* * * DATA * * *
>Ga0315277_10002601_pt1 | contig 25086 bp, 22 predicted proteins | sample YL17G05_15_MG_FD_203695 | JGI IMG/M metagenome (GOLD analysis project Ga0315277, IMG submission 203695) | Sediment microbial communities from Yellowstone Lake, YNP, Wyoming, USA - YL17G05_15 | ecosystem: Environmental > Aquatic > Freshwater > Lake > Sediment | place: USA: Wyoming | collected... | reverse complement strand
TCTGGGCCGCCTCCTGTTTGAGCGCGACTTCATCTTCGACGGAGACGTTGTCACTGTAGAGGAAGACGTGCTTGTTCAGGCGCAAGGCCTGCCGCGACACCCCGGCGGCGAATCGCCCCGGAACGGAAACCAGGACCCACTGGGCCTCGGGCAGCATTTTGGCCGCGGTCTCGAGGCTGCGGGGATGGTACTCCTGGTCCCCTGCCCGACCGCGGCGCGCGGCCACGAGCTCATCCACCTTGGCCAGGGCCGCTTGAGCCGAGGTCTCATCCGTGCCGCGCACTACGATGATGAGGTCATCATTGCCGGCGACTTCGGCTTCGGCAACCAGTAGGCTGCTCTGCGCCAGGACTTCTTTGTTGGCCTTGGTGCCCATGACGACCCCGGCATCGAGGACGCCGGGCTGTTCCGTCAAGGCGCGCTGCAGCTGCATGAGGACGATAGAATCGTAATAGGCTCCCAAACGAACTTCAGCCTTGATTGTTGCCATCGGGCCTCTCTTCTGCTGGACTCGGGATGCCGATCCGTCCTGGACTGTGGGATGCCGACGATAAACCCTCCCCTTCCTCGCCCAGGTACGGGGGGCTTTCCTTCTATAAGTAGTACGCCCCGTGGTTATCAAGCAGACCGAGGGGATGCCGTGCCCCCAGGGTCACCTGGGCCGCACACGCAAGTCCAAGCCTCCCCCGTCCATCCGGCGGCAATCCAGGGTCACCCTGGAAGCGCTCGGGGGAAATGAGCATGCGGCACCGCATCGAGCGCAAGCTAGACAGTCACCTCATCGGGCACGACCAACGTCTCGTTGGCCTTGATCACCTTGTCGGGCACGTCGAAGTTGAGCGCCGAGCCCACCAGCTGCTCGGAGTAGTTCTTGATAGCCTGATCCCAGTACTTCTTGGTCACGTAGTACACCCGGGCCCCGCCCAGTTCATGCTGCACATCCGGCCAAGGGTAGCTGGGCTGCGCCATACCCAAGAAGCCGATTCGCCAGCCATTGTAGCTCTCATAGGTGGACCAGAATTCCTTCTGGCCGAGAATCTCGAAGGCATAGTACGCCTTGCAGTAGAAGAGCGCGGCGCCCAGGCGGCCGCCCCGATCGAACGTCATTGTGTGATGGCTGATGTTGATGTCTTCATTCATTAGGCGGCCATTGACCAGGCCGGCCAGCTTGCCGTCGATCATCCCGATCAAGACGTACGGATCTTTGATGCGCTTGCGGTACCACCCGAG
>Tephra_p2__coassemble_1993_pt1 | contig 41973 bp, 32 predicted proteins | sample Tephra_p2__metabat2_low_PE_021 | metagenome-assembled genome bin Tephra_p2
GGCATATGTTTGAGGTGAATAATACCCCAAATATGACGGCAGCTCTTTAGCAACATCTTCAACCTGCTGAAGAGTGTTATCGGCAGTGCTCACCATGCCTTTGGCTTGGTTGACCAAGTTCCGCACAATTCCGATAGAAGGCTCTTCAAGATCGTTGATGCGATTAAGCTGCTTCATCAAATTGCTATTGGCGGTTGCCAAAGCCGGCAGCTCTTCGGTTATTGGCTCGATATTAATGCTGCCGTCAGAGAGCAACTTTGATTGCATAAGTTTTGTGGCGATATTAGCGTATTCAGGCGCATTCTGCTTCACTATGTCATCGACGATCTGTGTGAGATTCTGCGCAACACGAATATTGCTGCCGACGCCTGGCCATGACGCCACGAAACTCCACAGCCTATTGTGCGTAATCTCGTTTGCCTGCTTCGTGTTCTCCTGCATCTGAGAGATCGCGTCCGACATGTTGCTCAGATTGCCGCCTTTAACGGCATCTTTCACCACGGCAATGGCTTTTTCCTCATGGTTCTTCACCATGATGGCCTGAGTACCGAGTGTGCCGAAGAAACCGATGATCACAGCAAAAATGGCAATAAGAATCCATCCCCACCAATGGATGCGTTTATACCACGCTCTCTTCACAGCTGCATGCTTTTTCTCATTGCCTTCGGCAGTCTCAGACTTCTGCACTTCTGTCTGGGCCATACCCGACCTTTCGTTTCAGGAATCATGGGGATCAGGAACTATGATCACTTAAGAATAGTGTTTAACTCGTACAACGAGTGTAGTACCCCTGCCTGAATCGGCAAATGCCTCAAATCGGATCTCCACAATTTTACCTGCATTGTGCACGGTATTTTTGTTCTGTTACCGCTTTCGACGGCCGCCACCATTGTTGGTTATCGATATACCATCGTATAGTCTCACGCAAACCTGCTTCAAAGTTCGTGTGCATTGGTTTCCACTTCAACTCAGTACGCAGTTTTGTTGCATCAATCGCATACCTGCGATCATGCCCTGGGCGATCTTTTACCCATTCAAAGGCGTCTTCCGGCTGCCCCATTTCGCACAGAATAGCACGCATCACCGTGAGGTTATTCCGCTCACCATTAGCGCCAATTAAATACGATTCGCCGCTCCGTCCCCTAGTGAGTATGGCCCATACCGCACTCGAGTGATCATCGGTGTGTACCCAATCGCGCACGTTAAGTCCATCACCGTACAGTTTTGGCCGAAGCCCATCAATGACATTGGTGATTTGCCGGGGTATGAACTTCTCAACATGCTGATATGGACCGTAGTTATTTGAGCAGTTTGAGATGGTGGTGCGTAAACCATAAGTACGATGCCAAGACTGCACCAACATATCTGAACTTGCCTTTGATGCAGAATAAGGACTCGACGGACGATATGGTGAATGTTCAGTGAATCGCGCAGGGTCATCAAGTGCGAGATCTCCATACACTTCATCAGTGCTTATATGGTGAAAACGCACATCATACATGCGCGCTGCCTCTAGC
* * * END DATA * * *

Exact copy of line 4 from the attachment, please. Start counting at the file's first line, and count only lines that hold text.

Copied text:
GGCATATGTTTGAGGTGAATAATACCCCAAATATGACGGCAGCTCTTTAGCAACATCTTCAACCTGCTGAAGAGTGTTATCGGCAGTGCTCACCATGCCTTTGGCTTGGTTGACCAAGTTCCGCACAATTCCGATAGAAGGCTCTTCAAGATCGTTGATGCGATTAAGCTGCTTCATCAAATTGCTATTGGCGGTTGCCAAAGCCGGCAGCTCTTCGGTTATTGGCTCGATATTAATGCTGCCGTCAGAGAGCAACTTTGATTGCATAAGTTTTGTGGCGATATTAGCGTATTCAGGCGCATTCTGCTTCACTATGTCATCGACGATCTGTGTGAGATTCTGCGCAACACGAATATTGCTGCCGACGCCTGGCCATGACGCCACGAAACTCCACAGCCTATTGTGCGTAATCTCGTTTGCCTGCTTCGTGTTCTCCTGCATCTGAGAGATCGCGTCCGACATGTTGCTCAGATTGCCGCCTTTAACGGCATCTTTCACCACGGCAATGGCTTTTTCCTCATGGTTCTTCACCATGATGGCCTGAGTACCGAGTGTGCCGAAGAAACCGATGATCACAGCAAAAATGGCAATAAGAATCCATCCCCACCAATGGATGCGTTTATACCACGCTCTCTTCACAGCTGCATGCTTTTTCTCATTGCCTTCGGCAGTCTCAGACTTCTGCACTTCTGTCTGGGCCATACCCGACCTTTCGTTTCAGGAATCATGGGGATCAGGAACTATGATCACTTAAGAATAGTGTTTAACTCGTACAACGAGTGTAGTACCCCTGCCTGAATCGGCAAATGCCTCAAATCGGATCTCCACAATTTTACCTGCATTGTGCACGGTATTTTTGTTCTGTTACCGCTTTCGACGGCCGCCACCATTGTTGGTTATCGATATACCATCGTATAGTCTCACGCAAACCTGCTTCAAAGTTCGTGTGCATTGGTTTCCACTTCAACTCAGTACGCAGTTTTGTTGCATCAATCGCATACCTGCGATCATGCCCTGGGCGATCTTTTACCCATTCAAAGGCGTCTTCCGGCTGCCCCATTTCGCACAGAATAGCACGCATCACCGTGAGGTTATTCCGCTCACCATTAGCGCCAATTAAATACGATTCGCCGCTCCGTCCCCTAGTGAGTATGGCCCATACCGCACTCGAGTGATCATCGGTGTGTACCCAATCGCGCACGTTAAGTCCATCACCGTACAGTTTTGGCCGAAGCCCATCAATGACATTGGTGATTTGCCGGGGTATGAACTTCTCAACATGCTGATATGGACCGTAGTTATTTGAGCAGTTTGAGATGGTGGTGCGTAAACCATAAGTACGATGCCAAGACTGCACCAACATATCTGAACTTGCCTTTGATGCAGAATAAGGACTCGACGGACGATATGGTGAATGTTCAGTGAATCGCGCAGGGTCATCAAGTGCGAGATCTCCATACACTTCATCAGTGCTTATATGGTGAAAACGCACATCATACATGCGCGCTGCCTCTAGC